Jared O’Mara was elected as Labour MP for Sheffield Hallam in 2017 but later quit the party to sit as an independent.
His tenure was clouded with scandal and he became largely absent for the majority of the time he was an MP, finally confirming he would not stand again in the 2019 election.
The Parliamentary Commissioner for Standards found Mr O’Mara had breached the policy in sending inappropriate messages to a former staff member via various media in June and July 2019, a ruling Mr O’Mara did not appeal.
And now the Independent Expert Panel (IEP), which decides on sanctions for MPs accused of bullying, harassment, or sexual misconduct, has recommended he is stripped of any right to hold a parliamentary pass.
A short report released by the panel today detailed how Jennifer Barnes, who worked for Mr O’Mara in 2019 and agreed to waive her right to anonymity for the report, received messages from the former MP which “amounted to an abuse of power”.
Ms Barnes, who was 20 at the time, previously detailed in an interview how she received a 17-paragraph message from the MP on WhatsApp, prompting her to quit.
She told the Sheffield Star in an interview that she was made to feel “anxious and degraded”.
Messages seen by The Times, which Ms Barnes said were often sent late at night, showed Mr O’Mara saying he was “madly in love” with the then communications officer. In others he said she was a “delicate little flower” who was “effortlessly pretty”.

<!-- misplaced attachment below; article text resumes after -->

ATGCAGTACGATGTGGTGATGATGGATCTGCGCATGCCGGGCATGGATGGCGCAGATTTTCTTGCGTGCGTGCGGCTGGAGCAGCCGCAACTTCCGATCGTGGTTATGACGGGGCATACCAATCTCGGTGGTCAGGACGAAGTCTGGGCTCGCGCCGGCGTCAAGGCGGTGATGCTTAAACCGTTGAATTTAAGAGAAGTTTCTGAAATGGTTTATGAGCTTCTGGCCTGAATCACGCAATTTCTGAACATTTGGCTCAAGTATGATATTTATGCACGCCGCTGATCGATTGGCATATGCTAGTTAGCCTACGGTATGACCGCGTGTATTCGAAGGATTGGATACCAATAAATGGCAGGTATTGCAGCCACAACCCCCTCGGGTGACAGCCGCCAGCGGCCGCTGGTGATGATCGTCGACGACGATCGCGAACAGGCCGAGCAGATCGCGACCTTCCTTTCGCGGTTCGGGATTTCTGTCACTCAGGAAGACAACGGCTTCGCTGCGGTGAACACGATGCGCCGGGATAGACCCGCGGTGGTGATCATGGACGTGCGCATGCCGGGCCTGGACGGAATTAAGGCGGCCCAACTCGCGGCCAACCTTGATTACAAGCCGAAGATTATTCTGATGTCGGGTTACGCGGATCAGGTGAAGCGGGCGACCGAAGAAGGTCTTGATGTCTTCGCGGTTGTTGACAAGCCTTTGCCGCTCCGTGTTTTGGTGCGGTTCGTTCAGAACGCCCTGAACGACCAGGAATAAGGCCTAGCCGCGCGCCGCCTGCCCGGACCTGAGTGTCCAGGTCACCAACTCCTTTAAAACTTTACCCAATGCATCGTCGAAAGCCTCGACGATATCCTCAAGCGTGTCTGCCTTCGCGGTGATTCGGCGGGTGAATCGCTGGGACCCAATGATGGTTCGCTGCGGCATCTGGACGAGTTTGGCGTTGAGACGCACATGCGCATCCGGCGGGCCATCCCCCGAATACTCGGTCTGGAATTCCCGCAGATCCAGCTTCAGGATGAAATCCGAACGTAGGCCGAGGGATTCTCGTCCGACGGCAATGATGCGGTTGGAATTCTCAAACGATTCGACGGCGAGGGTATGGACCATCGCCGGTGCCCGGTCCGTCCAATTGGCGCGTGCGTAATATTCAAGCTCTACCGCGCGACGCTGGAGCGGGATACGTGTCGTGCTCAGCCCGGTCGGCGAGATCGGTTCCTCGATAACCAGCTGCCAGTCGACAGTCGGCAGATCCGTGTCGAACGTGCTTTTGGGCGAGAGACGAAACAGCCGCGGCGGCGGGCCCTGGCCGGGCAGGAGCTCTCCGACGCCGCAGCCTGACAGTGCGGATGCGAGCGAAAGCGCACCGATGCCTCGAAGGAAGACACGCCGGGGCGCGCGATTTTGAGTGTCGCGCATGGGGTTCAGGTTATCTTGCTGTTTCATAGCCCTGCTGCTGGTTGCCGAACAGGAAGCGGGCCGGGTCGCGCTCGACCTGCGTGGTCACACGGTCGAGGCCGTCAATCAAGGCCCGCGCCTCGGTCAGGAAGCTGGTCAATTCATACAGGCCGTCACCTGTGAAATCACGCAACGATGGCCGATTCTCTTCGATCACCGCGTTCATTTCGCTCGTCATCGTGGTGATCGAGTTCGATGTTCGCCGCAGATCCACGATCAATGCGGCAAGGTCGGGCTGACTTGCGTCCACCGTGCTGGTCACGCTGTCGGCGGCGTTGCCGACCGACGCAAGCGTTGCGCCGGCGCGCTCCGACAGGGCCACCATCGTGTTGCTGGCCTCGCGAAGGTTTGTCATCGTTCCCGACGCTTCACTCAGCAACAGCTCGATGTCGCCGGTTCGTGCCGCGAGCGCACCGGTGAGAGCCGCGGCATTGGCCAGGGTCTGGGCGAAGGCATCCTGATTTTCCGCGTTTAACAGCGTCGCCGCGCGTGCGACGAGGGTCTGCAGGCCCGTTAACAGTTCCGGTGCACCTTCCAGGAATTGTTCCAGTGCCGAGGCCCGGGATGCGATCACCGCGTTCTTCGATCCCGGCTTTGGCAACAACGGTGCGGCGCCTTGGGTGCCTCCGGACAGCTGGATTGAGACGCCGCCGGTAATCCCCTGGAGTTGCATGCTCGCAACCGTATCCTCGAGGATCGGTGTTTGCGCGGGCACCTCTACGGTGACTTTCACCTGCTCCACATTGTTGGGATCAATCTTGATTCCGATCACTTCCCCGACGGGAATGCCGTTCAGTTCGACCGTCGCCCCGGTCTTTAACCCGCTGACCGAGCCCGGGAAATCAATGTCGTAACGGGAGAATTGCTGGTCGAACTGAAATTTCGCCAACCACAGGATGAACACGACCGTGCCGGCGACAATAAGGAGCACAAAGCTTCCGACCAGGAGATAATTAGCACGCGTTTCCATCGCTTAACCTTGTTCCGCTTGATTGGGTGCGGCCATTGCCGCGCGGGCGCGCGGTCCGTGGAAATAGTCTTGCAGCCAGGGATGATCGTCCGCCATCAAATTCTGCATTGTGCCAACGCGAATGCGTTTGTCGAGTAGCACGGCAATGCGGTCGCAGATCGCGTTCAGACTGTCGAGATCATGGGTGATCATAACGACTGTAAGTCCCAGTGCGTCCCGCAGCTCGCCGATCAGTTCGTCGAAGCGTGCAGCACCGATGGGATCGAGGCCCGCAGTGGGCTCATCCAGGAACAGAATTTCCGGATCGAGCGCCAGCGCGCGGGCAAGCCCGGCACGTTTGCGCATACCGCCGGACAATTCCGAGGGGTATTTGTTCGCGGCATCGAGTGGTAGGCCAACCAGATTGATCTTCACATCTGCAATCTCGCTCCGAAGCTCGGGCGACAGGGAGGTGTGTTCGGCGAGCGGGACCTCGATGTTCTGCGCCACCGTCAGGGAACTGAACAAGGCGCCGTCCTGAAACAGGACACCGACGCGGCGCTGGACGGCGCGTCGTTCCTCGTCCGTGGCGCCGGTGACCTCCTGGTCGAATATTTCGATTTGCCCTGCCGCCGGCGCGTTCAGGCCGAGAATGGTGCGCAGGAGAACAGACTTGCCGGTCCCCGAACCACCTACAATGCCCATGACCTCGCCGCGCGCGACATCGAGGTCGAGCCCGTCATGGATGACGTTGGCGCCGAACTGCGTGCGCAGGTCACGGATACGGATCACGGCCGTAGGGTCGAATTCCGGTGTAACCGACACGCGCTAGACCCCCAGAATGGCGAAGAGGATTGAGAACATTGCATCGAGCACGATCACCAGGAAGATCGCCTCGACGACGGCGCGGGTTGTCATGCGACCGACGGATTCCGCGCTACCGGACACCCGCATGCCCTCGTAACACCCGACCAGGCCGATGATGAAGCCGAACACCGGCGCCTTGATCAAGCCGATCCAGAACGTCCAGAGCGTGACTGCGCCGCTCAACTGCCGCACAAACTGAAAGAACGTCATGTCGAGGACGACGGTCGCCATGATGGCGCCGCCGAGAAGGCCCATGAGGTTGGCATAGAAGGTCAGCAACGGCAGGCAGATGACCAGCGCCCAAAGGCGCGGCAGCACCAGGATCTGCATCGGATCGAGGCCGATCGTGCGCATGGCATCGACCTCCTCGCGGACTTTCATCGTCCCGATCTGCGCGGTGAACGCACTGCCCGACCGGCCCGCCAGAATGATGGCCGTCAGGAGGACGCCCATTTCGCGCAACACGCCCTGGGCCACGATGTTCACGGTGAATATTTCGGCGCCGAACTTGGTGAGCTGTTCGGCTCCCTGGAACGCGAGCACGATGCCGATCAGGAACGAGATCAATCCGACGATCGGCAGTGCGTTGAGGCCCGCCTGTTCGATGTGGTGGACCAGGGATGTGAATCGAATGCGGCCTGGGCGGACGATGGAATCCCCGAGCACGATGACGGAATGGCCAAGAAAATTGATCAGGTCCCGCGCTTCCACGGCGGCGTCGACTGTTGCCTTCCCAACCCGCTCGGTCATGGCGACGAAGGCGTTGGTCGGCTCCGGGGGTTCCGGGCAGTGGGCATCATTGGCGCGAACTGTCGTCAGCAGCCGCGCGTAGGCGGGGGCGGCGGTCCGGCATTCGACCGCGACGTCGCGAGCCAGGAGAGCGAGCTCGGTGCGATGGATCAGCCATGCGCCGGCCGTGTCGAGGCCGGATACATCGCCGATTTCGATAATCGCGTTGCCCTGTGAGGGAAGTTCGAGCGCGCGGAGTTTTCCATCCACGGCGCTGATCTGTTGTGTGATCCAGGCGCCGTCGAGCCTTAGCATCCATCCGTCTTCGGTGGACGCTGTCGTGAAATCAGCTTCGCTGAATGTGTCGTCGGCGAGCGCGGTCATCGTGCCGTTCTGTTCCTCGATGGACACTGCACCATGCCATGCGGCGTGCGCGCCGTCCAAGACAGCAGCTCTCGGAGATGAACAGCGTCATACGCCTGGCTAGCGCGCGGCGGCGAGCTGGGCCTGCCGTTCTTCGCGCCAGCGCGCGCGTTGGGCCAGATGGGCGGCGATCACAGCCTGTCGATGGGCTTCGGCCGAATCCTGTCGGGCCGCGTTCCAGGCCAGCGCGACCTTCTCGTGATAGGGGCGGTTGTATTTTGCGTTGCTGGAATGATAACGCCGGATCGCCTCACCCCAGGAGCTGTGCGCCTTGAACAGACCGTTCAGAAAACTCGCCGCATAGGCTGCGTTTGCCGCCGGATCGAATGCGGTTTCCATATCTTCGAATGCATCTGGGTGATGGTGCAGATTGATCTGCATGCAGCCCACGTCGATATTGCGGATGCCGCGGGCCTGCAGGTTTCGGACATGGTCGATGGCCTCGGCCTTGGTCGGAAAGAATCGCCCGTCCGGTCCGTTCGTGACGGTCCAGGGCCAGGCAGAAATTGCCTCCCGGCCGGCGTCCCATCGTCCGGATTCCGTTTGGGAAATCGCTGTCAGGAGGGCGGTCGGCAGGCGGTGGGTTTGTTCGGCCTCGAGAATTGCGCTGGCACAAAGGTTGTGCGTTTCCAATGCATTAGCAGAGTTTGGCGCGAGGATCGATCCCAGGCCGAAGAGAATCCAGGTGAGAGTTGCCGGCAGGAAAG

She told the BBC at the time: "It almost makes me kind of shiver being spoken to by someone who is 17 years older than me, he is my boss, he's an MP."
Mr O’Mara released a statement which said: “I am so sorry for the hurt and distress I have caused.
"I had a complete mental breakdown and I was not in my right mind when I sent those messages and I am deeply ashamed and scared that I did that."
Because Mr O’Mara is no longer a sitting MP, the panel said its options for sanctions were limited, but were able to withdraw his right to hold a parliamentary pass and therefore access the Palace of Westminster.
“In light of the aggravating features, in particular the lack of remorse or insight and the refusal to engage”, the panel felt this was the correct decision.
Sir Stephen Irwin, Chair of the IEP, said: “The panel makes its decisions guided by the principles of natural justice, fairness for all parties, transparency and proportionality. We understand the seriousness of, and the harm caused by, bullying, harassment and sexual misconduct. We are rigorously independent, impartial and objective, acting without any political input or influence.”